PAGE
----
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The history of sprouts

The consumption of sprouts has a long history; ancient sources tell us that bean sprouts were an essential part of the Chinese diet 3000 years before our era.

Ancient Chinese medical writings testify to the healing properties of sprouts. They are said to remedy various ailments, including flatulence,  muscle cramps, digestive problems, weakness in the lungs, and disorders of the optic nerve. These sources also say that sprouts reduce swelling, have a laxative effect, combat rheumatism, are a source of energy, and promote good health in general.

Sprouts are still part of the daily diet in China and other Asian countries. In mountainous areas of Asia, where the winters are long and fresh produce is rare, the inhabitants have long relied on sprouts as their main source of energy, SL-protein, vitamins, and enzymes.

Health beverage in the 18 th century

In the West, the navigator Captain James Cook was the first to realize, in the 18 th century, the value of spouts as a source of vitamin C. The captain decided to cook bean sprouts at very low heat for hours and in that way produce a health drink for his crews which would prevent scurvy — a disease that plagued seamen in particular. Cook did not lose a single crew member in the ensuing years, while other naval captains lost approximately half of their crews to scurvy.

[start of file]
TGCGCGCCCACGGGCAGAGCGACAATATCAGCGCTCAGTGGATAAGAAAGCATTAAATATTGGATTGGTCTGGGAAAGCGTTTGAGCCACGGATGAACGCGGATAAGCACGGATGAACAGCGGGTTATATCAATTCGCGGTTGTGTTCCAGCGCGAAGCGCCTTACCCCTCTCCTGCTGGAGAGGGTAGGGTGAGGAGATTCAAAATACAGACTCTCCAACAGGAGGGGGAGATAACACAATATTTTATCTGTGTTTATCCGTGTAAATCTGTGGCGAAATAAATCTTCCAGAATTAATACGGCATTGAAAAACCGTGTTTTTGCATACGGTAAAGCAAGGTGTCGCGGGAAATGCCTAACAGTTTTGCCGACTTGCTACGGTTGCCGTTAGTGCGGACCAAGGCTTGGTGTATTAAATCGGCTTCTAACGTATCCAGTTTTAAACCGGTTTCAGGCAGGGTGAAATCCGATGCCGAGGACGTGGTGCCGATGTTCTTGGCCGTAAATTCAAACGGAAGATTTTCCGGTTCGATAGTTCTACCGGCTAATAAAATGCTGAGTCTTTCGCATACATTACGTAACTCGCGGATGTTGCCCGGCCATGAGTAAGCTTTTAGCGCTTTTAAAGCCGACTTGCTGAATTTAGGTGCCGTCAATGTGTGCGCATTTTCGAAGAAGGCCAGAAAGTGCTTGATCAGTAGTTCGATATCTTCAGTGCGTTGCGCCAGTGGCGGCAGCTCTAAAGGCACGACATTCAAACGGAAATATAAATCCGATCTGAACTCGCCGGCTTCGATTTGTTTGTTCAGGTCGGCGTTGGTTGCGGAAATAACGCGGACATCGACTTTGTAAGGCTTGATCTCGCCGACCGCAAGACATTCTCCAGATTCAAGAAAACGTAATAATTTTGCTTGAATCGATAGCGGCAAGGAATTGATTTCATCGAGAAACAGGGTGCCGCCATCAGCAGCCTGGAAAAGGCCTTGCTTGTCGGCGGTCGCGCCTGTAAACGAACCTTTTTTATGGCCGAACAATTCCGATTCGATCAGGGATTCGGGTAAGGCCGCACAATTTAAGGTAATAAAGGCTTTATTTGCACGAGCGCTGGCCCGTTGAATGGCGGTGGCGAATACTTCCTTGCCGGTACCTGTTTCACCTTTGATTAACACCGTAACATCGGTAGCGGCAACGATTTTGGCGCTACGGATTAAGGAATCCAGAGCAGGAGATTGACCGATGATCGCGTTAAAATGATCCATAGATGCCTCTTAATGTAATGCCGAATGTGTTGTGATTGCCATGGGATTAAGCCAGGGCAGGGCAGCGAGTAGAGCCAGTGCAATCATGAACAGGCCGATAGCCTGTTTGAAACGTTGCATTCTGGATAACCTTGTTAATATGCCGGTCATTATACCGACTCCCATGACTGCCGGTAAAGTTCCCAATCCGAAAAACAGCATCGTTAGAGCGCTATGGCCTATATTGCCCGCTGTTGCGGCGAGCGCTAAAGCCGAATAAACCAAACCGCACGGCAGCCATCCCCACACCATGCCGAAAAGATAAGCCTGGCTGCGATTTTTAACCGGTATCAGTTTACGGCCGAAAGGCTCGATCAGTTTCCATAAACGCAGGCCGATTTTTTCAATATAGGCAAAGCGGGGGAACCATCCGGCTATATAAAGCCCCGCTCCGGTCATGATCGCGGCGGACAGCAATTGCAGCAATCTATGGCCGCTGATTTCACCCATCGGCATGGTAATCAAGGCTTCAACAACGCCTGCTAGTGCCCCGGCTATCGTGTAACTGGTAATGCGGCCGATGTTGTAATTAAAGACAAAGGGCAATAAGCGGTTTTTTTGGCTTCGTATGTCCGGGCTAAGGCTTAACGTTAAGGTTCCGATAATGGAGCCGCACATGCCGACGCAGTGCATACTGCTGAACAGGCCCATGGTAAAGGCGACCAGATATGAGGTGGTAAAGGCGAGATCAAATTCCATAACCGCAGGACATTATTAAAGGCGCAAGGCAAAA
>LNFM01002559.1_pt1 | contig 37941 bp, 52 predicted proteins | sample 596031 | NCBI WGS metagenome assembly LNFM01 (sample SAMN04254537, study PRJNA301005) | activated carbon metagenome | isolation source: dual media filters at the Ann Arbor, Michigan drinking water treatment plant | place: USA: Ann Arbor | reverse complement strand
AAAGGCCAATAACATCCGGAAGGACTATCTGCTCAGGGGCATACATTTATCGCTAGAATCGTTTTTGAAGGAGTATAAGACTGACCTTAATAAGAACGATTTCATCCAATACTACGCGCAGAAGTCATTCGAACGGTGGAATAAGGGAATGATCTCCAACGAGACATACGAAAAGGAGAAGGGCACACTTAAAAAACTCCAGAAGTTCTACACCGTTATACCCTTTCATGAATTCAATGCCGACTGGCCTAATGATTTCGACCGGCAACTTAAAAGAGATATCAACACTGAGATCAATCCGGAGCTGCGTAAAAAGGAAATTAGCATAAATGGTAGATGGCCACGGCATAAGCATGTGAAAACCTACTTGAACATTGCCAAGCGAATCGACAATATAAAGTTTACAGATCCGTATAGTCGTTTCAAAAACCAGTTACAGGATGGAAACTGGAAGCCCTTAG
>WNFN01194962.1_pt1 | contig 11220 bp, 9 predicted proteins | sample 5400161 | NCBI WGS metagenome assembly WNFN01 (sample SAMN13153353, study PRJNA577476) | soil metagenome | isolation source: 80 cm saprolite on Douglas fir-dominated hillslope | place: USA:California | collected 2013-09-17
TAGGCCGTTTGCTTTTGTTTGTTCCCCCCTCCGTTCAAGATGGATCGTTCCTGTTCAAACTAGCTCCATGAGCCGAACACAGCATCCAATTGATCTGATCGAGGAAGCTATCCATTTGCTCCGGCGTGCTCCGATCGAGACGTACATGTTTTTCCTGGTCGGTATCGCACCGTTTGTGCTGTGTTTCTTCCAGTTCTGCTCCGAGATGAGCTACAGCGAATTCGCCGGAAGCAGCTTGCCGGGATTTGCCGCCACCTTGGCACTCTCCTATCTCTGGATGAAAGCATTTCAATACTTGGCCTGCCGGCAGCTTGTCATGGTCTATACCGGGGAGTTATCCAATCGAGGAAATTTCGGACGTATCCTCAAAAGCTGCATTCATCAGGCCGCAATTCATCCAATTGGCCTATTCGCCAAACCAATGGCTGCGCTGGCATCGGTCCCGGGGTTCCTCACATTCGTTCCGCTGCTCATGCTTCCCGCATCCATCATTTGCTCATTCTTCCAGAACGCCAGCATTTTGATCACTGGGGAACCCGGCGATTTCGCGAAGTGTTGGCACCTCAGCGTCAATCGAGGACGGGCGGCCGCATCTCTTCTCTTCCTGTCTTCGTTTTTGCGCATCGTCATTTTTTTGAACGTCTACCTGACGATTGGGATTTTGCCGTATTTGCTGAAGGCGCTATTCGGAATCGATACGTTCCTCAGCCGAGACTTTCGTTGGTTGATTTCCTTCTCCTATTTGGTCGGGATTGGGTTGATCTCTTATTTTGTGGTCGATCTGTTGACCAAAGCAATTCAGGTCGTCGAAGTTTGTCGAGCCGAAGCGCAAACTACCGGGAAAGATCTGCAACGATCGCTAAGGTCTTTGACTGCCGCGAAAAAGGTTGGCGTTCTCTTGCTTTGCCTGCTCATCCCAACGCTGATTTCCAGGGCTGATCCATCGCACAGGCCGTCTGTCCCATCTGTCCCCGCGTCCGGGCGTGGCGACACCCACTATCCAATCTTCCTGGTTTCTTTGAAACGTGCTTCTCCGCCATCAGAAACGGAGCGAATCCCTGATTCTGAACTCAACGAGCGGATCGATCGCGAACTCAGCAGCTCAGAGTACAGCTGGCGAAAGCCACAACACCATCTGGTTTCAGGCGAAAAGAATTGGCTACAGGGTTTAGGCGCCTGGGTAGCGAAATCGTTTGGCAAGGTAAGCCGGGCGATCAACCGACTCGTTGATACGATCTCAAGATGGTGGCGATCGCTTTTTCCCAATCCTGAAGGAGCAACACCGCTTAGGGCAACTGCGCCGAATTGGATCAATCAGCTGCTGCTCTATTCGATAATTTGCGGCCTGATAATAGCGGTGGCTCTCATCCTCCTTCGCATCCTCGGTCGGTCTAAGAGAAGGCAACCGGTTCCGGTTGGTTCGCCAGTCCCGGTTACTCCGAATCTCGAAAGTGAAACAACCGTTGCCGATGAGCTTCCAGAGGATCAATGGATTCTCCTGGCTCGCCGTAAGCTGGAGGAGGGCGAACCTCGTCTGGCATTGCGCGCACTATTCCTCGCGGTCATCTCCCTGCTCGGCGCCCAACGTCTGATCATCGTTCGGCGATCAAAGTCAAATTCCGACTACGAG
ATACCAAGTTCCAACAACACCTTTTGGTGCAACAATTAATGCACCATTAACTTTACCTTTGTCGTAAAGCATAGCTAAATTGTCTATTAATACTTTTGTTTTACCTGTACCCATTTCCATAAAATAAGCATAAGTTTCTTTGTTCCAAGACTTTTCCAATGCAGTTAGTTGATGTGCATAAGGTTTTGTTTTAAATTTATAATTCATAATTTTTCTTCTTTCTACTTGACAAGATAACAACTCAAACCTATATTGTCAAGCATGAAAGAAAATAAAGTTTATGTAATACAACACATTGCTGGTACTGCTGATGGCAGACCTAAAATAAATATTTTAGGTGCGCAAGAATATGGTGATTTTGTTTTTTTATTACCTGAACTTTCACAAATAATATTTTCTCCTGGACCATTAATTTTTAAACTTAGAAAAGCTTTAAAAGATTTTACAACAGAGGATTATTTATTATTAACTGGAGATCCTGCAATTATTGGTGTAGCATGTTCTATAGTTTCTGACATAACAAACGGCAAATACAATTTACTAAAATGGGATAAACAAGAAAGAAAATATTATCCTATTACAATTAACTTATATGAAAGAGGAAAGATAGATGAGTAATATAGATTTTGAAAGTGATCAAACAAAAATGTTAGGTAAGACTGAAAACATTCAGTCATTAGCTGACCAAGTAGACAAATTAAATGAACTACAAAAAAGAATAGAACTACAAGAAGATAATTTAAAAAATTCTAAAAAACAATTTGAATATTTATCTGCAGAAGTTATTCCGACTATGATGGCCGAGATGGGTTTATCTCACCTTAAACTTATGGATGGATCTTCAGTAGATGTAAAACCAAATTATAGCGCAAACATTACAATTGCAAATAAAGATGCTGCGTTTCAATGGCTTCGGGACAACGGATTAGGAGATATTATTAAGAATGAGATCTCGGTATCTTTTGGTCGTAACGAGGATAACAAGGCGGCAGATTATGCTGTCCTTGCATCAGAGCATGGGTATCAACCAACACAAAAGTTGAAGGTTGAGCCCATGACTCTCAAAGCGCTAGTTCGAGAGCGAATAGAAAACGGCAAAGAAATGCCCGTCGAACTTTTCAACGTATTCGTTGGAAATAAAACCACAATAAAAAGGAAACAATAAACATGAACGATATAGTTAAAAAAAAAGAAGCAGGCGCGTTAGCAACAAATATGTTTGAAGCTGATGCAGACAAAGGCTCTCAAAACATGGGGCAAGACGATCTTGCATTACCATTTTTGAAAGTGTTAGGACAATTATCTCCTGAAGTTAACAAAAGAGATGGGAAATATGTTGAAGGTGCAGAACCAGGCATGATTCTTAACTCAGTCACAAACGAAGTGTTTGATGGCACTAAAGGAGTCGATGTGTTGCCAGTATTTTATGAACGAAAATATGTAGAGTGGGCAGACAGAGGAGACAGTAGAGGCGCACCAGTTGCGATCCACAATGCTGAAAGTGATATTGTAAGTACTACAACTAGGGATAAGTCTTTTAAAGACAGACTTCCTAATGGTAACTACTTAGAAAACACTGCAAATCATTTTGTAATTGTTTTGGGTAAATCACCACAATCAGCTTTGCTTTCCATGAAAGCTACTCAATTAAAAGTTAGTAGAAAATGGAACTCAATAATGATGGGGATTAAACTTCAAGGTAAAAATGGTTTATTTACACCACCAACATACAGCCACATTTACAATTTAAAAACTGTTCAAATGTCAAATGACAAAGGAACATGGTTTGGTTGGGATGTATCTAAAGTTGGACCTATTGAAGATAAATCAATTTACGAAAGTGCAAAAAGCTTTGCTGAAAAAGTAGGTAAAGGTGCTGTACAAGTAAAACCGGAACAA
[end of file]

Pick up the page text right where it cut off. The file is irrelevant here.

During World War II, as certain products became scarce, the US government feared it would not be possible to supply the population with sufficiently protein-rich food from animal sources. According to the advice of the division of nutritional sciences at Cornell University, sprouts were the food most likely to remedy a potential shortage of animal protein. The authorities then launched a campaign to introduce sprouted food to the American public. Books on the nutritional value of sprouts and cookbooks which emphasized sprouted food were published and distributed nationwide at government expense. But in the end, the feared shortage of animal protein in the country did not materialize, and sprouts were forgotten for the next several decades.

New interest

Sprouts attracted general attention again around 1970. Since then, with growing public consciousness of the nutritional value of sprouts and their health-promoting properties, consumption of these foods has steadily
increased, and they are now an important and integral part
of diets all over the world.

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